________________ CM . . . . Volume XI Number 19 . . . . May 27, 2005

cover

Snakes. (Kids Can Press Wildlife Series).

Adrienne Mason. Illustrated by Nancy Gray Ogle.
Toronto, ON: Kids Can Press, 2005.
32 pp., pbk. & cl., $6.95 (pbk.), $14.95 (cl.).
ISBN 1-55337-628-5 (pbk.), ISBN 1-55337-627-7 (cl.).

Subject Heading:
Snakes-Juvenile literature.

Grades 2-4 / Ages 7-9.

Review by Gail Hamilton.

*** /4

excerpt:

Since snakes need warm surroundings to heat up their bodies, more snakes live in hot places. The world’s largest snakes grow where it is warm year-round. These snakes don’t have to take time to warm up each morning so they have more time for hunting than snakes that live in cold places. And since they spend more time eating, snakes in warm climates can grow to be very large.

 

With more than 2500 species, snakes make up about one-third of the reptile group. Snakes, part of the “Kids Can Press Wildlife Series,” is comprised of 14 chapters (each consisting of a double-page spread), a table of contents, a brief glossary and an index. Topics include habitat, winter survival, the snake’s anatomy and senses, hunting methods and food, and how snakes move. Readers will also learn about snake babies and how they grow, and they will learn about the various defenses that snakes use to protect themselves from their enemies. There is a diagram showing a few of the types of snakes found on each of the continents (with the exception of Antarctica where no snakes can survive because of the extreme cold) and a chapter on the ways that snakes, much feared and misunderstood by humans, actually help people by eating insect and rodent pests and by providing venom which is used in the manufacture of medicines. Small fact boxes give additional information.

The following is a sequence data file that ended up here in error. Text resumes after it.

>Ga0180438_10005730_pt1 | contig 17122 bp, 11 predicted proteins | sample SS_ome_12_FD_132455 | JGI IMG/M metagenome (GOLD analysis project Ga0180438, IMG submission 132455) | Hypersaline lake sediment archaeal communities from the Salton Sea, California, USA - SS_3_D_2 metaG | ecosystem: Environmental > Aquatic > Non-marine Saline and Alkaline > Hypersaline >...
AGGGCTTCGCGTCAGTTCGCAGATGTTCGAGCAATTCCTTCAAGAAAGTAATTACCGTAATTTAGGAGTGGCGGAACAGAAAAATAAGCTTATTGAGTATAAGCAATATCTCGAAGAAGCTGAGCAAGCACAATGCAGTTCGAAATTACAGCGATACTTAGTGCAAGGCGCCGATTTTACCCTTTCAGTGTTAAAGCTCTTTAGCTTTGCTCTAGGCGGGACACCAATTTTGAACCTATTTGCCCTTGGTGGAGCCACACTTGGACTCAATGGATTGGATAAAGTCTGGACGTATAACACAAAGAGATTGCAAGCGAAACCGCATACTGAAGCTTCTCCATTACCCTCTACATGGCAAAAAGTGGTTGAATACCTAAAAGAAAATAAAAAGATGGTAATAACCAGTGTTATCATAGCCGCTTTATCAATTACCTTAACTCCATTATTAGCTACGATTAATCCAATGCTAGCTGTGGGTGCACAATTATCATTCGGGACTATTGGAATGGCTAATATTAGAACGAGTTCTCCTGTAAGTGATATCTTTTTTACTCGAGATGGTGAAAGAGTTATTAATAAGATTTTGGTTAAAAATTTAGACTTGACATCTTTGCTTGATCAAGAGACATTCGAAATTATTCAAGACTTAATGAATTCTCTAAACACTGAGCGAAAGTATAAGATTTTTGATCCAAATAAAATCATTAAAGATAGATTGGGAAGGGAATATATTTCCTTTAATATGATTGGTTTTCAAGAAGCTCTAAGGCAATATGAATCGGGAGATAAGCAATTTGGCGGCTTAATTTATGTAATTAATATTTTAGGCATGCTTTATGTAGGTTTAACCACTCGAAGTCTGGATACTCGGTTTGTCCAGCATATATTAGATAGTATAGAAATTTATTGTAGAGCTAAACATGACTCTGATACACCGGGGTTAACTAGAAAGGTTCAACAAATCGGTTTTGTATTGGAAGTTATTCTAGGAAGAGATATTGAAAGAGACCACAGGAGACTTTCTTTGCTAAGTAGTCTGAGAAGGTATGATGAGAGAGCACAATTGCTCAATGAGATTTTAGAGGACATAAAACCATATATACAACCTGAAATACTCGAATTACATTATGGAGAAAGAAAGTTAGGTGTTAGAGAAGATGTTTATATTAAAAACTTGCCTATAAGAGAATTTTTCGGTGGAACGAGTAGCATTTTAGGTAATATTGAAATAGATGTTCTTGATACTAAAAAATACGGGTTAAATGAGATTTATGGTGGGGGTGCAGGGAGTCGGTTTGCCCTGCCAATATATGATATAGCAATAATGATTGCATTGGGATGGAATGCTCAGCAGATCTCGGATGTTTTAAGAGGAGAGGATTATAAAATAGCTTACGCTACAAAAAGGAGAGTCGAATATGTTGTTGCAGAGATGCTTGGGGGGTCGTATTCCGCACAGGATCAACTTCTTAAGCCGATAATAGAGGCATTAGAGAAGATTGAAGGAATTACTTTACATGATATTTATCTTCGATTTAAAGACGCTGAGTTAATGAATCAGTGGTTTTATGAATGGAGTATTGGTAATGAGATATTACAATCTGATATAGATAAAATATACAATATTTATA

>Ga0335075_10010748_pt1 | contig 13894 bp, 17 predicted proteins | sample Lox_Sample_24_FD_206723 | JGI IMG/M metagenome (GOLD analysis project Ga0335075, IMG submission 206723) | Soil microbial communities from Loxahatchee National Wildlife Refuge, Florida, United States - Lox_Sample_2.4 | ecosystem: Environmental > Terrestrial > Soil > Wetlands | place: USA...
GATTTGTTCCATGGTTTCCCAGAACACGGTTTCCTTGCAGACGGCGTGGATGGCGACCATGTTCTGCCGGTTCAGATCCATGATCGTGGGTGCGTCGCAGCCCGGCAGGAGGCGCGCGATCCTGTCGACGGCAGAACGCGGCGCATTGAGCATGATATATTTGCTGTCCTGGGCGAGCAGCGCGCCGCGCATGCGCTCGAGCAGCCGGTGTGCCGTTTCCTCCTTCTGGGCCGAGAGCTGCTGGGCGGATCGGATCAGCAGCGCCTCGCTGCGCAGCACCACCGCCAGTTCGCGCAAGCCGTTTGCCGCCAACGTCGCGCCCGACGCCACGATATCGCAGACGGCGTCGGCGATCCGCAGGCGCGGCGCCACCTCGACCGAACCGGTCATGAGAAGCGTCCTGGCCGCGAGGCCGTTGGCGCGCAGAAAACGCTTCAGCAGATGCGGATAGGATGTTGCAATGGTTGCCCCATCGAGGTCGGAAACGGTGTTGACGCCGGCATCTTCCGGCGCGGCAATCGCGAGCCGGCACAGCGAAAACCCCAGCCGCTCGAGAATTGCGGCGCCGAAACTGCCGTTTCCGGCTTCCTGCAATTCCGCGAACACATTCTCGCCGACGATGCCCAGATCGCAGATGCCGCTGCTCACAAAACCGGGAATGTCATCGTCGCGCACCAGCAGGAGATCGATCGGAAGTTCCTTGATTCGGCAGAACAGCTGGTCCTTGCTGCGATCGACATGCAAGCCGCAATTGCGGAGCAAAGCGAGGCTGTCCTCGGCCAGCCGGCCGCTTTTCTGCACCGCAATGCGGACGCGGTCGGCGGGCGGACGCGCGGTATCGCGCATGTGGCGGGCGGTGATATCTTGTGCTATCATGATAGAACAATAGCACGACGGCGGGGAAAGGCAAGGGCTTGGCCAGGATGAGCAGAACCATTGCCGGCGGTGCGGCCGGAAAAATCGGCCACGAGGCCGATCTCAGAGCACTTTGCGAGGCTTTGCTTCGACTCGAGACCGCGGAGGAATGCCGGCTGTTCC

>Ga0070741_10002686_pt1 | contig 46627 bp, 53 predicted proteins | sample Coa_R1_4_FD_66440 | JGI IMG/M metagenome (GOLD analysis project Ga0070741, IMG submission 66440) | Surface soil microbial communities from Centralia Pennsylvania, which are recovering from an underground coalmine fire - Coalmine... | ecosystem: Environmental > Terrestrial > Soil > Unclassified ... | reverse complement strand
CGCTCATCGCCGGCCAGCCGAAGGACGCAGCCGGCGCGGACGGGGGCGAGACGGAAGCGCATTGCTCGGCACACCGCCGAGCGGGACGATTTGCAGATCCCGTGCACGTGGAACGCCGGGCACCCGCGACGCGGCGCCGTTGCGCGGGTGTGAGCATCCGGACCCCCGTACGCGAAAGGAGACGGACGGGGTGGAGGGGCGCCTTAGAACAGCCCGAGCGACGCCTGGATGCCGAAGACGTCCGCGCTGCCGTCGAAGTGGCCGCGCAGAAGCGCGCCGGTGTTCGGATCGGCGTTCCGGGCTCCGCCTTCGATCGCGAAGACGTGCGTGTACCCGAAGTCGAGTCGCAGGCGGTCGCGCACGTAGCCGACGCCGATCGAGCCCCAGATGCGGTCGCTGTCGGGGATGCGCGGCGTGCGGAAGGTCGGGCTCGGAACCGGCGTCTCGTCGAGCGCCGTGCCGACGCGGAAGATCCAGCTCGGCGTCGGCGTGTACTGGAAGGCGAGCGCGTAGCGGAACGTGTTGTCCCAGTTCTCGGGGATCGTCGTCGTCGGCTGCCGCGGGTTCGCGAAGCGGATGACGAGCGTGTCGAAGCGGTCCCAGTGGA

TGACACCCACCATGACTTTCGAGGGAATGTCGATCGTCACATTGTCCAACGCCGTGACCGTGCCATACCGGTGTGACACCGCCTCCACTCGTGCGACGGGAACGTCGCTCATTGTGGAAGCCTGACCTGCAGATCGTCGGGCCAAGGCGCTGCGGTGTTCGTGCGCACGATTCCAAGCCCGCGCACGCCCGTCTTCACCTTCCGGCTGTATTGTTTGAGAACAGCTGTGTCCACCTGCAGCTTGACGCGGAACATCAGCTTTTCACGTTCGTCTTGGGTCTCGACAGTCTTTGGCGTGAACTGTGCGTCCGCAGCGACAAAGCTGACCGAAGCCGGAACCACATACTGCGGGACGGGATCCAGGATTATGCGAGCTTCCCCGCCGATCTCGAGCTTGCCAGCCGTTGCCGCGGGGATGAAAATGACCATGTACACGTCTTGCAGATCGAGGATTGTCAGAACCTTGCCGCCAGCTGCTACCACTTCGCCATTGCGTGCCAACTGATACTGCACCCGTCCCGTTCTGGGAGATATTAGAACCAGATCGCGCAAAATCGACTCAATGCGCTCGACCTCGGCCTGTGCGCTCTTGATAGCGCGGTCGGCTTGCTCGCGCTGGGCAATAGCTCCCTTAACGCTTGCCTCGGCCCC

The text is simple and easy to read while the very realistic watercolour illustrations show a variety of snakes and match the text. Whenever possible, the author uses simple comparisons with which kids are familiar (e.g. she mentions that some snakes can stretch longer than the length of a playground slide) or offers explanations that relate to readers’ prior knowledge.

     At present there are 12 books in the series, with more to come. Suitable for young researchers, this series is bound to be popular.

Recommended.

Gail Hamilton is a teacher-librarian at Bird’s Hill School in East St. Paul, MB.

To comment on this title or this review, send mail to cm@umanitoba.ca.

Copyright the Manitoba Library Association. Reproduction for personal use is permitted only if this copyright notice is maintained. Any other reproduction is prohibited without permission.
Published by
The Manitoba Library Association
ISSN 1201-9364
Hosted by the University of Manitoba.

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